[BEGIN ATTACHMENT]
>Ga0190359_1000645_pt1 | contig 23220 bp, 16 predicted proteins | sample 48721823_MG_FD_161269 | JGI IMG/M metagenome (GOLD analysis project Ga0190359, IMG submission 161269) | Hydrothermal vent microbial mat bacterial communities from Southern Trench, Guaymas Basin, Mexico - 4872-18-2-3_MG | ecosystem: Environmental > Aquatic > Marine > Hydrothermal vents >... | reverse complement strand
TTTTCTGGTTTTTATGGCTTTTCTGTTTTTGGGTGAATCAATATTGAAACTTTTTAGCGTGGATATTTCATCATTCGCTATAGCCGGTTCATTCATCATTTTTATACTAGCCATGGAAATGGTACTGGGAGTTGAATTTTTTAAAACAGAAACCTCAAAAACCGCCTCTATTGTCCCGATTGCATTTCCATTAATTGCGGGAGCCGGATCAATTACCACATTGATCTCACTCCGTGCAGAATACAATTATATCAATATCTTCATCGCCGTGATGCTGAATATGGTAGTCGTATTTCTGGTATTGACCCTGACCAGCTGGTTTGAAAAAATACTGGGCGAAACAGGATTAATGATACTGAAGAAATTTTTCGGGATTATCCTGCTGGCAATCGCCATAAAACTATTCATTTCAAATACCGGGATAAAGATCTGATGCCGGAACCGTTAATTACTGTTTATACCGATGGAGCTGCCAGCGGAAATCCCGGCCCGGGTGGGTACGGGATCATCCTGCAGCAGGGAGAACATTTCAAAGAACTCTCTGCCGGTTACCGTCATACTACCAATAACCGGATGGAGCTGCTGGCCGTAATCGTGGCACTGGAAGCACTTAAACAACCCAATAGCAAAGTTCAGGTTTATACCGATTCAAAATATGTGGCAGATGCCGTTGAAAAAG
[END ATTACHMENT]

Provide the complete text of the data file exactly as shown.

>Ga0190359_1000645_pt1 | contig 23220 bp, 16 predicted proteins | sample 48721823_MG_FD_161269 | JGI IMG/M metagenome (GOLD analysis project Ga0190359, IMG submission 161269) | Hydrothermal vent microbial mat bacterial communities from Southern Trench, Guaymas Basin, Mexico - 4872-18-2-3_MG | ecosystem: Environmental > Aquatic > Marine > Hydrothermal vents >... | reverse complement strand
TTTTCTGGTTTTTATGGCTTTTCTGTTTTTGGGTGAATCAATATTGAAACTTTTTAGCGTGGATATTTCATCATTCGCTATAGCCGGTTCATTCATCATTTTTATACTAGCCATGGAAATGGTACTGGGAGTTGAATTTTTTAAAACAGAAACCTCAAAAACCGCCTCTATTGTCCCGATTGCATTTCCATTAATTGCGGGAGCCGGATCAATTACCACATTGATCTCACTCCGTGCAGAATACAATTATATCAATATCTTCATCGCCGTGATGCTGAATATGGTAGTCGTATTTCTGGTATTGACCCTGACCAGCTGGTTTGAAAAAATACTGGGCGAAACAGGATTAATGATACTGAAGAAATTTTTCGGGATTATCCTGCTGGCAATCGCCATAAAACTATTCATTTCAAATACCGGGATAAAGATCTGATGCCGGAACCGTTAATTACTGTTTATACCGATGGAGCTGCCAGCGGAAATCCCGGCCCGGGTGGGTACGGGATCATCCTGCAGCAGGGAGAACATTTCAAAGAACTCTCTGCCGGTTACCGTCATACTACCAATAACCGGATGGAGCTGCTGGCCGTAATCGTGGCACTGGAAGCACTTAAACAACCCAATAGCAAAGTTCAGGTTTATACCGATTCAAAATATGTGGCAGATGCCGTTGAAAAAG